FDOH learned that these very expensive systems to purchase and maintain only averaged 33% nitrogen reduction, this was after they cherry picked the systems they tested! The state agencies response to this study was to do nothing, ignore the study and mandate the use of these types of systems in the most vulnerable and environmentally sensitive areas in Florida (BMAP areas). The upgrade type septic systems averaging 33% nitrogen reduction will be mandated to replace conventional septic systems that reduce 50% nitrogen. How is this going to reduce the nitrogen in our waters?

It’s not the septic system type that removes nitrogen, it’s the septic system’s maintenance! Any type of septic system that does not receive its required maintenance will not reduce the amount of nitrogen of which it’s capable. The more complicated and expensive you make the maintenance, the more difficult it becomes for the system to meet its nitrogen reduction claims.

If our nitrogen reduction plan does not recognize, reduce and control the additional nitrogen from our flawed and mismanaged septic system permit programs, there is no chance the state or local nitrogen reduction plans will have any effect of reducing nitrogen in our waters. It’s comparable to draining a bath tub with a table spoon and leaving the water on, you’re simply not going to catch up. Every other industry understands that you must first reduce, limit and contain your problem, as this process helps you better understand and control the problem to prevent it from getting worse. Only after you follow these steps can you best evaluate and develop sound and economical solutions to repair, reduce or possibly eliminate the problem. This is usually how contamination problems are solved in most industries. 

Our current nitrogen reduction plan is to ignore the 2.6 million septic systems currently operating under flawed and inadequate septic system rules and regulations, that unnecessarily adds 10 million lbs. of nitrogen a year to our waters. Spend $50 million a year to fund septic to sewer programs that can only remove 1,667 septic systems, removing only 38,333 lbs. of nitrogen a year. In our environmentally sensitive areas the State’s “BMAP” plan is going to force homeowners to install “advanced” septic systems that have proven not to perform any better than the septic system it replaces, at a cost of hundreds of millions of dollars to the taxpayers. This is being done with absolutely no concern over the owner’s ability to afford the expensive maintenance these systems require.  So honestly, how well do you think this plan is going to work out for the taxpayers, property owners and our waters?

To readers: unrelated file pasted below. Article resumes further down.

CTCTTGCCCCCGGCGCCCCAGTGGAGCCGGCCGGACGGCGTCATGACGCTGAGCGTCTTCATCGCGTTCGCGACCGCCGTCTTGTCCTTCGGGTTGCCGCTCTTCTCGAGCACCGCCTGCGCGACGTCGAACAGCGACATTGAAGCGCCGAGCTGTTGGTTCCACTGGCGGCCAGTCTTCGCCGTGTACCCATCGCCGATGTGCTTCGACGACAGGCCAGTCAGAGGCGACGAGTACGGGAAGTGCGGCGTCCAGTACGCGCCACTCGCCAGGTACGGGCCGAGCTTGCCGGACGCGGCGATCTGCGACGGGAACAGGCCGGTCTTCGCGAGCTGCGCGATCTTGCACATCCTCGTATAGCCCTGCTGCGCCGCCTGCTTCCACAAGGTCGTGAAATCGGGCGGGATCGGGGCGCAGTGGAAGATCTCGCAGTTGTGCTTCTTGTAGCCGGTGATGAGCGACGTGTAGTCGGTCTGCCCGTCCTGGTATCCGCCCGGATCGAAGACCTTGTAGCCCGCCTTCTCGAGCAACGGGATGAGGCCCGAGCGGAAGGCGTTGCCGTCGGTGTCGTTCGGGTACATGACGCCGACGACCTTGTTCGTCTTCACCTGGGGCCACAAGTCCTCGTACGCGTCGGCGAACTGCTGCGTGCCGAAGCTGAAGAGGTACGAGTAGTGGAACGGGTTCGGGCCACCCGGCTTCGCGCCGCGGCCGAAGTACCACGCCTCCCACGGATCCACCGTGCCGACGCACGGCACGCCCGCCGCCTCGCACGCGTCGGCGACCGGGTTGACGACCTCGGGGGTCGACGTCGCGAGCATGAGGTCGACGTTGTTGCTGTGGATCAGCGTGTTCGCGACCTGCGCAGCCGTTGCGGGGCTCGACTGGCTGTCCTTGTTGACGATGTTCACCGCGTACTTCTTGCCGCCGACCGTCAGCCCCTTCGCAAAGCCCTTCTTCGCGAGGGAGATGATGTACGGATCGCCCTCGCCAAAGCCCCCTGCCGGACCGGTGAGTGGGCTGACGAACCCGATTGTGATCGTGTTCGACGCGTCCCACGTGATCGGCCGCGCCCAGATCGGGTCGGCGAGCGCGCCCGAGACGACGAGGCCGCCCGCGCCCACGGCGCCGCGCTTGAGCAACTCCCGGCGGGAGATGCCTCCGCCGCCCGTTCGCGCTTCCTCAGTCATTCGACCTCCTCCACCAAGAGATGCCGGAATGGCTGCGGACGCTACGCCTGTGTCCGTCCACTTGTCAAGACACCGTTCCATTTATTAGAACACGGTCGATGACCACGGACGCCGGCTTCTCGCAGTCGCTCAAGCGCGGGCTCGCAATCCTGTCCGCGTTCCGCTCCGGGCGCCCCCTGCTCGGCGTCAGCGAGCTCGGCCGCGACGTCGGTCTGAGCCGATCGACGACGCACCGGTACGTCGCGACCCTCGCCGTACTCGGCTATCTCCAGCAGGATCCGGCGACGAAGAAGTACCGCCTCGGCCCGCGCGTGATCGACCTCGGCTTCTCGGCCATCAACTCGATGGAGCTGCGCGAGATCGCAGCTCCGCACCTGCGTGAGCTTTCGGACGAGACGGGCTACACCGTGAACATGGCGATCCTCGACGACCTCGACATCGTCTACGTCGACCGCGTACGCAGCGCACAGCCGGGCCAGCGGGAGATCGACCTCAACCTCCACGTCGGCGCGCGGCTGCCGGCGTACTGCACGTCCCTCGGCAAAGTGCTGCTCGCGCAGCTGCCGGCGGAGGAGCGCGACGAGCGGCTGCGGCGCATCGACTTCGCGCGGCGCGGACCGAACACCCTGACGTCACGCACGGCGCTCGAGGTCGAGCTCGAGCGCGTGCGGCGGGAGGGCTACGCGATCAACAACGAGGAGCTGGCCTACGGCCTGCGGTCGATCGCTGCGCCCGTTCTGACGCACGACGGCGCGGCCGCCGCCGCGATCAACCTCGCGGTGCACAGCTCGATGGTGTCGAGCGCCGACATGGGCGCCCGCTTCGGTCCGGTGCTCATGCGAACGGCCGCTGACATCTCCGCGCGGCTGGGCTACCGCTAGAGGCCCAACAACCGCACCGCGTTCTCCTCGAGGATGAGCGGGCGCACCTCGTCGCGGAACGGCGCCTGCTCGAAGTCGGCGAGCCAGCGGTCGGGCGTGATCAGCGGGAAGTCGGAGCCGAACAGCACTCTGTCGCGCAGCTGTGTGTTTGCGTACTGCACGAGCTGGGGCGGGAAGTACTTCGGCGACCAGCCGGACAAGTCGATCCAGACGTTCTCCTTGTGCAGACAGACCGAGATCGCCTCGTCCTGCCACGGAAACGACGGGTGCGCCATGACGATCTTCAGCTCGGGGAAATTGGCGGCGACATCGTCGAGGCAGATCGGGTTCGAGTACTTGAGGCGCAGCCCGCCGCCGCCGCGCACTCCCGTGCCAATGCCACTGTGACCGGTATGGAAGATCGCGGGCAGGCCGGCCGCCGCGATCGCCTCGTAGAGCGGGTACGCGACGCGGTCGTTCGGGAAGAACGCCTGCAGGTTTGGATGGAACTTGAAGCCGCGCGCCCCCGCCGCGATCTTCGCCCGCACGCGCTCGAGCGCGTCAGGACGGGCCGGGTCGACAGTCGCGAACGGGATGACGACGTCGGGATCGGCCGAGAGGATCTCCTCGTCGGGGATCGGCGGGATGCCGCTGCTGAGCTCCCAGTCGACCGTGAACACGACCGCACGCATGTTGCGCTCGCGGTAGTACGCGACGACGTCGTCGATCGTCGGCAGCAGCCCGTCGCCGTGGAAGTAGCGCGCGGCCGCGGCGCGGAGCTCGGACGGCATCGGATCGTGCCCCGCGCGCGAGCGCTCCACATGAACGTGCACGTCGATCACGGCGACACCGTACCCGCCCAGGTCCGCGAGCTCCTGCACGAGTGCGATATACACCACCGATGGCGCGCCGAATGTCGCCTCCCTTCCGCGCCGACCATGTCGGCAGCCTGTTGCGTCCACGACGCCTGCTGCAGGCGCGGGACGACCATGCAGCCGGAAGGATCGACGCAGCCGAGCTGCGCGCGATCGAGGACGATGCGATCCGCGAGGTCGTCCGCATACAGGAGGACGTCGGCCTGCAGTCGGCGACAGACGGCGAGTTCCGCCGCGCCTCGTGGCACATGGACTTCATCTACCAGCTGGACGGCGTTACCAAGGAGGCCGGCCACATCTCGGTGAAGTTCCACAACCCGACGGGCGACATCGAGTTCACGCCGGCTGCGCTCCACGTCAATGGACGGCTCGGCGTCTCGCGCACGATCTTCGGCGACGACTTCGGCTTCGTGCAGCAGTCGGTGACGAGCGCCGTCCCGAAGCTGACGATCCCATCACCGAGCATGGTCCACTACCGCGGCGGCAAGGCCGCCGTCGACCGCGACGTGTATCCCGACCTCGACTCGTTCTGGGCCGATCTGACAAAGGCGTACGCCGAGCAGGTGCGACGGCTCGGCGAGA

How can we learn, evaluate or improve the impact of a “device” that is claimed to have a negative impact on our environment when you don’t know how many you have, their condition, if they are working properly, if they are maintained properly or if their hazardous waste is being disposed of safely?


FL's flawed septic system program adds 10 M lbs. N/yr equal to septic-to-sewer 434,782 sys at $13B

FL's flawed septic system program adds 10 M lbs. N/yr equal to septic-to-sewer 434,782 sys at $13B

reducing septic system nitrogen from our waters

The upgrade septic system will only reduce and estimated 3 more lbs. of nitrogen than a standard septic system at a cost of $7,500 per pound, if maintained properly and this is the best-case scenario. However, even when properly maintained they most likely will reduce the same amount of nitrogen as a standard septic system. We are spending hundreds of millions of dollars of public funds to replace septic systems that will reduce no more nitrogen than the system it replaced. Where is the value for this massive investment of public funds? Where is the benefit outside of the health department being able to collect a $75 permit renewal fee every year from each system replaced?